Pediatric jet ventilation


External views of the larynx: (a) anterior aspect; (b) anterolateral aspect with the thyroid gland and cricothyroid ligament removed.
The cartilages and ligaments of the larynx seen posteriorly.


  • Can’t intubate, can’t ventilate
  • Severe maxillofacial trauma
  • Bleeding in the upper airway that obscures your ability to see anatomy
  • Severe swelling/edema
  • Chemical or thermal burns
  • Surgical airway of choice for children younger than 12 years of age (due to the small airway and *increased risk of laryngeal injury with cricothyrotomy)
  • Diagnostic or surgical laryngoscopy requiring good exposure of the larynx, continuous control of airway patency, and immobility of the vocal cords where elective tracheostomy is not a good option. In this case usually high frequency jet ventilation is used rather than manual jet ventilation.


  • Because of the risk of pneumothorax and subcutaneous or mediastinal emphysema, jet ventilation should not be used when you are able to secure the airway using more conventional and non-invasive means. In addition, it should not be used if there is:
    • Damage to the trachea or tracheal rupture: pressurized air would escape into the soft tissues
    • Severe obstruction of the airway above the cricothyroid membrane: patient would be unable to exhale and risk of pneumothorax would increase

Equipment Needed

  • 14-16G angiocath
  • 3cc syringe (for emergent ventilation)
  • 7.5ETT connector (for emergent ventilation)
  • ambu bag (for emergent ventilation)
  • 10cc syringe with 3-5cc saline
  • jet ventilator


emergent ventilation
  • percutaneous cricothyroidotomy
    • The patient should be supine. If there is no risk of cervical spine injury, extend the head to expose the neck. Prep the skin.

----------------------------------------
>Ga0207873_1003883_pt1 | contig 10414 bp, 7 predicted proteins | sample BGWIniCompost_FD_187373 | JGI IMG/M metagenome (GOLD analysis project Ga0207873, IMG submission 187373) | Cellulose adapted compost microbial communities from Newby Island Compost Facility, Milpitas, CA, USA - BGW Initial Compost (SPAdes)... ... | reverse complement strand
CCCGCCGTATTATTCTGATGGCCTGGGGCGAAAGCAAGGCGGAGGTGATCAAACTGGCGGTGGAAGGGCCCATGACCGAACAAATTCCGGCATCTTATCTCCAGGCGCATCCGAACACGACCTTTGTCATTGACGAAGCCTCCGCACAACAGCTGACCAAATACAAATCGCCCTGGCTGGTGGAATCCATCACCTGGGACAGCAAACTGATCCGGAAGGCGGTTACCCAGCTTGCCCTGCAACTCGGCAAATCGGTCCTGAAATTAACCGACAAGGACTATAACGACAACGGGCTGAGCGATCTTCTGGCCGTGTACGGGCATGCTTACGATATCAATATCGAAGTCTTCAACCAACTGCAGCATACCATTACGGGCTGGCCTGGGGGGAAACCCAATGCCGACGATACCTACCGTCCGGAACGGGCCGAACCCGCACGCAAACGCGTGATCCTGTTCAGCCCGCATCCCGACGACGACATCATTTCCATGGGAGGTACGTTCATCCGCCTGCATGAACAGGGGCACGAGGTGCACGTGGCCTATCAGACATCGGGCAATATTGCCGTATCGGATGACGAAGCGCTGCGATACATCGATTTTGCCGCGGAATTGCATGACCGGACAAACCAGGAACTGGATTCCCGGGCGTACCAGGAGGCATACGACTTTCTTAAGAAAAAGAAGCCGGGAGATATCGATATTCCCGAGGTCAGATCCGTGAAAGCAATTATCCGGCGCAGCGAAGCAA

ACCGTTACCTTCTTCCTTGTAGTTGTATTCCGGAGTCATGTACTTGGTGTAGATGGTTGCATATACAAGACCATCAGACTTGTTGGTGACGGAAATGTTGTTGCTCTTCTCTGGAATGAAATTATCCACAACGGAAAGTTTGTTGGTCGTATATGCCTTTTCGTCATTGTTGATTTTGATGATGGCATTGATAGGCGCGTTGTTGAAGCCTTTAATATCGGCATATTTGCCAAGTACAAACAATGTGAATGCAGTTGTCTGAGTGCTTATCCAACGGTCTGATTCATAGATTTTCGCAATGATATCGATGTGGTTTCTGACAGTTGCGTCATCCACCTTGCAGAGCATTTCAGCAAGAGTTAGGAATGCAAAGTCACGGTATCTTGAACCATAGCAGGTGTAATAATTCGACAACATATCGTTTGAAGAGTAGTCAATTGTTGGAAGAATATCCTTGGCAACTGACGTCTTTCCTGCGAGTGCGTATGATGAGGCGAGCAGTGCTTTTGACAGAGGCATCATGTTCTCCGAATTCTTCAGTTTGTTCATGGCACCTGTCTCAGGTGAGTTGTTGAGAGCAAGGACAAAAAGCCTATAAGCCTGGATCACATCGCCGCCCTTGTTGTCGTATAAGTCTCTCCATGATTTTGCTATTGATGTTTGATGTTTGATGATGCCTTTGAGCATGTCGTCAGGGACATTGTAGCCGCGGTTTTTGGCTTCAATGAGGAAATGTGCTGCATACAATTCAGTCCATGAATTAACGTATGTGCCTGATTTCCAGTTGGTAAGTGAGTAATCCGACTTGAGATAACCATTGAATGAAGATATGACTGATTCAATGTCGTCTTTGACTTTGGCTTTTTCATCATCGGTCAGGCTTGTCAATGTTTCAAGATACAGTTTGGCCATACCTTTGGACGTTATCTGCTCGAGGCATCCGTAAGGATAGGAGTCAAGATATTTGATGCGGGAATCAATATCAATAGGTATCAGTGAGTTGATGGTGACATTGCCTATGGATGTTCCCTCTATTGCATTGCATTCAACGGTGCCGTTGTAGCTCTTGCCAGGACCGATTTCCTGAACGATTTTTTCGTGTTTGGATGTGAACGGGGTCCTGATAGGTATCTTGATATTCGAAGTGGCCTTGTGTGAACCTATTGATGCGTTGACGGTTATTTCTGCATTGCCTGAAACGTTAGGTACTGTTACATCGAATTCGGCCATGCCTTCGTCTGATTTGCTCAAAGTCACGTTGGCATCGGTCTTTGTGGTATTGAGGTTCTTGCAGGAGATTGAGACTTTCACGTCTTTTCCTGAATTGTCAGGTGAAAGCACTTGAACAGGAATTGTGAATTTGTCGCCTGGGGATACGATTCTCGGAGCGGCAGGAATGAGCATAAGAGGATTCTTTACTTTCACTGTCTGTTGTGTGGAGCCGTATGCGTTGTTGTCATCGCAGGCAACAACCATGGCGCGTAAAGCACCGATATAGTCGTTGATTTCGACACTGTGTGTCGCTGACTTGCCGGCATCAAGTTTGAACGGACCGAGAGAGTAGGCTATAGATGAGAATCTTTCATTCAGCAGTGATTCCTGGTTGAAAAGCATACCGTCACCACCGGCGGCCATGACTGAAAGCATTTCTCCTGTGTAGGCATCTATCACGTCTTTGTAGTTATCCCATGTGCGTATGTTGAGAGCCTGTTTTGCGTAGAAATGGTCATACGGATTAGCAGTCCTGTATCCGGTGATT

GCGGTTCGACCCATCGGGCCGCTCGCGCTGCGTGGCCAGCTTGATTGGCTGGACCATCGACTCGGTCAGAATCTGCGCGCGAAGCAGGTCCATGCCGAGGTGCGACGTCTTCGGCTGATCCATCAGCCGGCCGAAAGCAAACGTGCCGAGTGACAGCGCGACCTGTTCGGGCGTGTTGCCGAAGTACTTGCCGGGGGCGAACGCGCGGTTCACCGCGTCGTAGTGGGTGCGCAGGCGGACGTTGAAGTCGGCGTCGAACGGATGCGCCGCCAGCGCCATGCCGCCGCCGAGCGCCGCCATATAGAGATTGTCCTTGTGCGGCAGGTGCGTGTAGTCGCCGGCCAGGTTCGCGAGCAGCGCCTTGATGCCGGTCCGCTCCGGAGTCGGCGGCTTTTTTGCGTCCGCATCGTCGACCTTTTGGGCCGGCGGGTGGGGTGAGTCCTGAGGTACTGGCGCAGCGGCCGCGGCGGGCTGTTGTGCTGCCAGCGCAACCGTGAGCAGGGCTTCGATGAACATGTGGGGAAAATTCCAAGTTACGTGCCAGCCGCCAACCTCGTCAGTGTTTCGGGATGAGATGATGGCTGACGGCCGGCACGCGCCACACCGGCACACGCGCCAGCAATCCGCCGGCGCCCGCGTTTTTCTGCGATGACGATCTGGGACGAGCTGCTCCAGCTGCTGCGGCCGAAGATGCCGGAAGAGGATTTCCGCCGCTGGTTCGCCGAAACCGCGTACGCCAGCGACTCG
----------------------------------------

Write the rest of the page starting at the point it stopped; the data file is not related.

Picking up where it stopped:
• First identify the cricothyroid membrane. The blood vessels tend to overlie the upper third of the cricothyroid membrane. Making your puncture in the lower third will minimize the risk of hitting them.
    • Use the largest IV catheter possible, such as a size 10 or 14 gauge in the adult. For a child choose a smaller catheter such as an 18 or 16 gauge.
    • Attach a 10 ml syringe to the hub of the needle. The syringe should contain 3-5 ml of saline. Stand at the head of the bed and aim the needle slightly caudad at an angle of about 30-40 degrees. Aspirate as you advance. Your insertion should be slow and deliberate to avoid puncture of the posterior tracheal wall. As soon as you enter the tracheal lumen you will see bubbles in the saline as you aspirate air, verifying intratracheal placement.
    • Once you have entered the trachea, slide the catheter off the needle into the trachea. The catheter should slide easily. Immediately attach your syringe to the hub of the catheter again and aspirate air. There should be no resistance. Do not skip verification of correct placement inside the tracheal lumen because you must be absolutely sure that the catheter is correctly placed inside the trachea. Jet ventilation against or into the tracheal wall can cause massive subcutaneous emphysema that can cause catastrophic airway distortion and obstruction.
    • Steady the catheter by the hub to ensure that it doesn’t move. Keep your fingers in contact with the neck while holding the hub to avoid accidentally pulling the catheter out of position.
  • using a jet ventilator
    • You should familiarize yourself with the jet ventilator available in your institution.
    • 0 to <5 years old- < 20 mmHg (you can also consider use of Bag-Valve device to limit peak pressure: see below)
    • 5 to 12 years old- < 30mm/Hg
    • 12 years old – 50 mm/Hg
    • Use I:E ratio of 1:4 to 1:5, with a breath rate of 10 to 12/minute for most children.
    • You risk tension pneumothorax if the patient cannot exhale or isn’t given enough time to exhale. Never press the trigger unless you are watching the patient’s chest.
  • when a jet ventilator is not available

Note: Hypercarbia Will Develop Without A Jet Ventilator Although hypoxia is avoided with any of these non-jet ventilator techniques, hypercarbia will develop. This can cause significant respiratory acidosis if use of these techniques is prolonged. However, any oxygen supplied during emergency treatment of airway obstruction is useful.


See Also

Mechanical Ventilation Pages

External Links



  1. Patel RG .Percutaneous transtracheal jet ventilation: a safe, quick, and temporary way to provide oxygenation and ventilation when conventional methods are unsuccessful. Chest. 1999 Dec;116(6):1689-94.